Diabetes Self-Management Blog

A new study, funded by the Juvenile Diabetes Research Foundation (JDRF) and published online this month in The New England Journal of Medicine, has found that using a continuous glucose monitoring (CGM) system can lower blood glucose levels significantly in six months in adults with Type 1 diabetes.

The study enrolled 322 children, teenagers, and adults with Type 1 diabetes, randomly assigning half the participants to use CGM devices. The CGM group members were instructed to verify glucose levels with a blood glucose check before making treatment decisions, while the people who did not receive CGM devices (the “control group”) were given blood glucose meters and test strips and instructed to check their blood glucose levels at least four times a day.

At the end of six months, the adults (ages 25 to 72 years old) who were assigned to use continuous glucose monitors had a reduction of about half a percentage point in their HbA1c levels—a significant change compared to the control group, which saw a slight increase in HbA1c levels. This improvement was achieved without a difference in hypoglycemia, or low blood glucose levels, between the two groups.

Statistically significant reductions in HbA1c were not seen in the two groups of younger people (ages 8 to 14 years old and 15 to 24 years old) who participated in the study. However, the people in these age groups used their CGM devices only 50% of the time or less. The adult group, which did see a significant drop in HbA1c levels, used the device more than 85% of the time. In all age groups, people who used the CGM device at least six days a week lowered their HbA1c levels.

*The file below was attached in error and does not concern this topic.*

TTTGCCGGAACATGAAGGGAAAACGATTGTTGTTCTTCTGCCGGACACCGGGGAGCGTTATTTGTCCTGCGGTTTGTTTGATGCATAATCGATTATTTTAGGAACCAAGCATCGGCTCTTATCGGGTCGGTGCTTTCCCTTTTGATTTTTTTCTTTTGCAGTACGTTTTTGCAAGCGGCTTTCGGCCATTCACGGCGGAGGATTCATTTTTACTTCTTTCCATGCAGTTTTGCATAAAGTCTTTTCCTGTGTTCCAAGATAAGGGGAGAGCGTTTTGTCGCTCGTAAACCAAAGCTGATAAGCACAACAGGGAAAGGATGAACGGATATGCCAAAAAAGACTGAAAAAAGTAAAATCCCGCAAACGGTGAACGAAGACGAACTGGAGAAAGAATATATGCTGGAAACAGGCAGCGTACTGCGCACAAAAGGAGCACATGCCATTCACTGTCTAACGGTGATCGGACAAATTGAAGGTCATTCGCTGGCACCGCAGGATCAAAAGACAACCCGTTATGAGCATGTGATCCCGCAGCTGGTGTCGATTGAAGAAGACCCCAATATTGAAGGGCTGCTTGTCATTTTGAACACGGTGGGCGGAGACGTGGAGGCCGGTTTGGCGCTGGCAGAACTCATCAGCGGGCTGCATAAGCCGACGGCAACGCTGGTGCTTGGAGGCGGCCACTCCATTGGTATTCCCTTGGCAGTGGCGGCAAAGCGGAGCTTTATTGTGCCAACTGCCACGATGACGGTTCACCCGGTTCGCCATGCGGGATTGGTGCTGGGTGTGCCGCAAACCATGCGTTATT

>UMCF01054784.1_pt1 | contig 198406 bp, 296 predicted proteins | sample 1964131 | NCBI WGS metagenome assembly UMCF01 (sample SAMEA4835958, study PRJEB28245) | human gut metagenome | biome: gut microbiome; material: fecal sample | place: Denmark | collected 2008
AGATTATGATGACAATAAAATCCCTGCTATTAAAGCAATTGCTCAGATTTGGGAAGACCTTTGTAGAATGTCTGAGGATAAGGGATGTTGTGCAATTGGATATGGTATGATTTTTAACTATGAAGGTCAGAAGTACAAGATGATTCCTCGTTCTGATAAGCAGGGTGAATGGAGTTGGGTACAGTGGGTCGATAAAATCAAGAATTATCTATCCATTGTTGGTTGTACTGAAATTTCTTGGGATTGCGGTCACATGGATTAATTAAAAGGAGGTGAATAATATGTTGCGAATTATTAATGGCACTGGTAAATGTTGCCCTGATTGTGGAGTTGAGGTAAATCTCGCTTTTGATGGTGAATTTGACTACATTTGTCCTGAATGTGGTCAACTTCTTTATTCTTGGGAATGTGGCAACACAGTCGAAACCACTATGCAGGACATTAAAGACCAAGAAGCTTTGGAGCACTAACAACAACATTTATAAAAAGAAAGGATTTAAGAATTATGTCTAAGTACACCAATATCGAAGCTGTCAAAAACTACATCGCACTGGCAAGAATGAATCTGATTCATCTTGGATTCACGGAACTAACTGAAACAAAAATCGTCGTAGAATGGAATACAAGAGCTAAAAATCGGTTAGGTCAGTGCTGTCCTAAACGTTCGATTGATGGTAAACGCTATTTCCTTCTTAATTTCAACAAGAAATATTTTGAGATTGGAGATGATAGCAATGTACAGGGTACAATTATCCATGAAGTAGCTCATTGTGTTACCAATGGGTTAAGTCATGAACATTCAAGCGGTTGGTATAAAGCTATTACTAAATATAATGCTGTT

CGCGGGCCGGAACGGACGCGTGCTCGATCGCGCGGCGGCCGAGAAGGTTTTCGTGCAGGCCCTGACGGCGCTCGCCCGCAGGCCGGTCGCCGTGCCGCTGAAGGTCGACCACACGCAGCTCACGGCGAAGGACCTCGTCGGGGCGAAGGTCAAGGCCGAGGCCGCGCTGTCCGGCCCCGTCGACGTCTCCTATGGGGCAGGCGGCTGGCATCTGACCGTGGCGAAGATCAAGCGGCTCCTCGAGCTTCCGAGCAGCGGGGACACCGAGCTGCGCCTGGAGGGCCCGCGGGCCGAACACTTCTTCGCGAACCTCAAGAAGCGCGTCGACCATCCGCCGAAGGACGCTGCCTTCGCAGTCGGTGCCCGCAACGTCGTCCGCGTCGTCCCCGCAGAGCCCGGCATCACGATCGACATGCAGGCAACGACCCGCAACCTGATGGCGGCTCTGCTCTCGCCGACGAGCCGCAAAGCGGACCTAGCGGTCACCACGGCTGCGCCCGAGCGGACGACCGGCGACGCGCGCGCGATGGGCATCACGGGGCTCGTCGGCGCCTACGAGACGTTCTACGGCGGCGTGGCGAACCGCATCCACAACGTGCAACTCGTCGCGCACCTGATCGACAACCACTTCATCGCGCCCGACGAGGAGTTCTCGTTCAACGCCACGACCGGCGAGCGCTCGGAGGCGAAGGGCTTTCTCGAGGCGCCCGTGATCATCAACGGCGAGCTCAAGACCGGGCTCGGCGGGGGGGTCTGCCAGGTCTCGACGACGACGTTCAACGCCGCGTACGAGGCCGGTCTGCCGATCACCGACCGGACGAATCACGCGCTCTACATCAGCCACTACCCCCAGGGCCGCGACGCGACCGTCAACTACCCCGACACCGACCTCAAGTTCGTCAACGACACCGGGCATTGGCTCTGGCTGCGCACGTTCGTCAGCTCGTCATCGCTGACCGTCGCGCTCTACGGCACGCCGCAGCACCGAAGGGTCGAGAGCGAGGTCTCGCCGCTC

The researchers concluded that “continuous glucose monitoring improves glycated hemoglobin [HbA1c] levels and may enhance the management of Type 1 diabetes in adults who have the motivation to use this technology and the capability to incorporate it into their own daily diabetes management.”

This study may play in important roll in getting health insurance companies to reimburse the cost of CGM devices for adults with Type 1 diabetes. CGM coverage is currently considered on a “case by case” basis by most insurance companies.

There are currently four CGM systems on the market in the United States: the DexCom Seven, the FreeStyle Navigator, the Medtronic MiniMed Guardian REAL-Time System, and the Medtronic MiniMed Paradigm REAL-Time System, in which the receiver is combined with an insulin pump. The Seven, the Navigator, and the Paradigm systems were all used in this new study.

You can find links to more information about the “CGM Anti-Denial Campaign,” the JDRF’s guide to getting case-by-case coverage for a CGM, and more in our recent entry “What We’re Reading: CGMS Denial Week.” And you can find the new study itself online here.

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